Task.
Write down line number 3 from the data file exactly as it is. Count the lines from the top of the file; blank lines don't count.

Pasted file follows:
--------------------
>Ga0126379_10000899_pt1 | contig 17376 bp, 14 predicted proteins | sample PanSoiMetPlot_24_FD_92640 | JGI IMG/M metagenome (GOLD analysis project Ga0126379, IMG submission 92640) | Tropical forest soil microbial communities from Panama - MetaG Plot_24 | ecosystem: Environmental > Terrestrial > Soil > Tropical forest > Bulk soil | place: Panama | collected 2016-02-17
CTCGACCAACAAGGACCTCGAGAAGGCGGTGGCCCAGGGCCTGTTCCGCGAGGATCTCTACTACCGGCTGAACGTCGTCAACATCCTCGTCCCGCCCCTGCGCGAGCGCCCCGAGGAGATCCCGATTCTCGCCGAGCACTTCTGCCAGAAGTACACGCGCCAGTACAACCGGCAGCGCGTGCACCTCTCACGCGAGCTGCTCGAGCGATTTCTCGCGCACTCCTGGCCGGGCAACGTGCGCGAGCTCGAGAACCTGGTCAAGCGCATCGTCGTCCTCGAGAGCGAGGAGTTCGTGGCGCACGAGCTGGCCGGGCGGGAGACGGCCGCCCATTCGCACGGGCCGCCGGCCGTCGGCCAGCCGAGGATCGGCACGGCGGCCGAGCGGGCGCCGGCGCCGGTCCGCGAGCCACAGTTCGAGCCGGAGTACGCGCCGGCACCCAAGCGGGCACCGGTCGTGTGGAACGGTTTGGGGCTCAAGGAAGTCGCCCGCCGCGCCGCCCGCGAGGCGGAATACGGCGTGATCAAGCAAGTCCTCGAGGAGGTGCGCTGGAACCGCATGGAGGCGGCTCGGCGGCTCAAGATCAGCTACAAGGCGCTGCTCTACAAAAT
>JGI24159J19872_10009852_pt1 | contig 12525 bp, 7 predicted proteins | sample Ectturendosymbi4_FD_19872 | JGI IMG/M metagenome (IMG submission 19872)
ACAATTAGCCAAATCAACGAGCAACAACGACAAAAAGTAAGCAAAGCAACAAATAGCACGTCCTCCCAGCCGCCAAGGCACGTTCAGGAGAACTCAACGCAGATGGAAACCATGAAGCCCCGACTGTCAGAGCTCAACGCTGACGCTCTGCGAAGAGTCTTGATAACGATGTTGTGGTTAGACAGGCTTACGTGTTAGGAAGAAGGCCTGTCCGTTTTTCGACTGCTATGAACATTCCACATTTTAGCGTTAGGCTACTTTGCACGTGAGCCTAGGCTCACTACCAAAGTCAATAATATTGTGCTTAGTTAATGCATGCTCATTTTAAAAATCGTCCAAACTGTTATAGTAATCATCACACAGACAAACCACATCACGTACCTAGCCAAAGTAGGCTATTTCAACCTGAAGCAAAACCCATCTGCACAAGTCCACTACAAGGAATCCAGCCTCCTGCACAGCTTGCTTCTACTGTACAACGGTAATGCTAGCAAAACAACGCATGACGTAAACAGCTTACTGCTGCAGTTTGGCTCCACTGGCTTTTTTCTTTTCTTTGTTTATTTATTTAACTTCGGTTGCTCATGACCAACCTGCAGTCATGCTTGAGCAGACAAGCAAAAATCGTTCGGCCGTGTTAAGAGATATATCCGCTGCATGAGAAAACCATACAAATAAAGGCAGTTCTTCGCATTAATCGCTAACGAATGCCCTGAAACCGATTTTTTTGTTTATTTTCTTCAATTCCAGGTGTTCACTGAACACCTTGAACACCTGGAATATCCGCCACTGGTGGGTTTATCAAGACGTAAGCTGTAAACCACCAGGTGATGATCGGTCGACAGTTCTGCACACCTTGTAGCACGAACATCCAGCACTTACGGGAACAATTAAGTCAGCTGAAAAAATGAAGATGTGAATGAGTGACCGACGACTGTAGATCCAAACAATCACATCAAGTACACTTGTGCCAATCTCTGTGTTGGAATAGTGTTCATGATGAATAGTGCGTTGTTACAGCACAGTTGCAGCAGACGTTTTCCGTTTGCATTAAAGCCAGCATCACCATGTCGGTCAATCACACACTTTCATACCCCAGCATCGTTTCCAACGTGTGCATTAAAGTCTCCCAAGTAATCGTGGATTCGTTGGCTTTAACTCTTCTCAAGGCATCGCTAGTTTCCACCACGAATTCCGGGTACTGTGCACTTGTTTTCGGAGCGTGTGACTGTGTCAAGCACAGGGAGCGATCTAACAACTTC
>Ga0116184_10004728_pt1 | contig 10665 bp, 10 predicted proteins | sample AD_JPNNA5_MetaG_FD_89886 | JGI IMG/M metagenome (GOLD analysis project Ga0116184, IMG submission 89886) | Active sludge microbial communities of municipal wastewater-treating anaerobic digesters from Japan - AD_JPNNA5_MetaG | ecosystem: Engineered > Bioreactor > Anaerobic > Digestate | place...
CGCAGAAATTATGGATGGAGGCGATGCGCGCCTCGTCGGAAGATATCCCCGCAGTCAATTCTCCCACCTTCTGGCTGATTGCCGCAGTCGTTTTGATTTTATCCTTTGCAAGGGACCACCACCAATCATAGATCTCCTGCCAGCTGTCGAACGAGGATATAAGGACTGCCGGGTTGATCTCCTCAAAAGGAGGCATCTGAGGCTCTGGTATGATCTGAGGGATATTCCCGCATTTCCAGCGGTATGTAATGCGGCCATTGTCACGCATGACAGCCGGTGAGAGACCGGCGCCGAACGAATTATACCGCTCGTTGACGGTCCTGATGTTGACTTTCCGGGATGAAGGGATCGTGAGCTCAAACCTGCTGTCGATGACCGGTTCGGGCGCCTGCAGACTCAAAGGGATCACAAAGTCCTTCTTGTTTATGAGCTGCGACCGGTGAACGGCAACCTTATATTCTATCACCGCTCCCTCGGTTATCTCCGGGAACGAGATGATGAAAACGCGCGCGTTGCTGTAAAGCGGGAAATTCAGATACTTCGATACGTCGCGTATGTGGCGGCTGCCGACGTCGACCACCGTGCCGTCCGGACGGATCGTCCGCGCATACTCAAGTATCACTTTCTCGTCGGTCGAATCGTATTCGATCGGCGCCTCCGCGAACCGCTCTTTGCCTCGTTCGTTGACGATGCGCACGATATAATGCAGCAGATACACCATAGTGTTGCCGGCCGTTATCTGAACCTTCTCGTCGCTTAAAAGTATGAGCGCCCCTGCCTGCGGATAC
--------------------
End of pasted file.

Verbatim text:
>JGI24159J19872_10009852_pt1 | contig 12525 bp, 7 predicted proteins | sample Ectturendosymbi4_FD_19872 | JGI IMG/M metagenome (IMG submission 19872)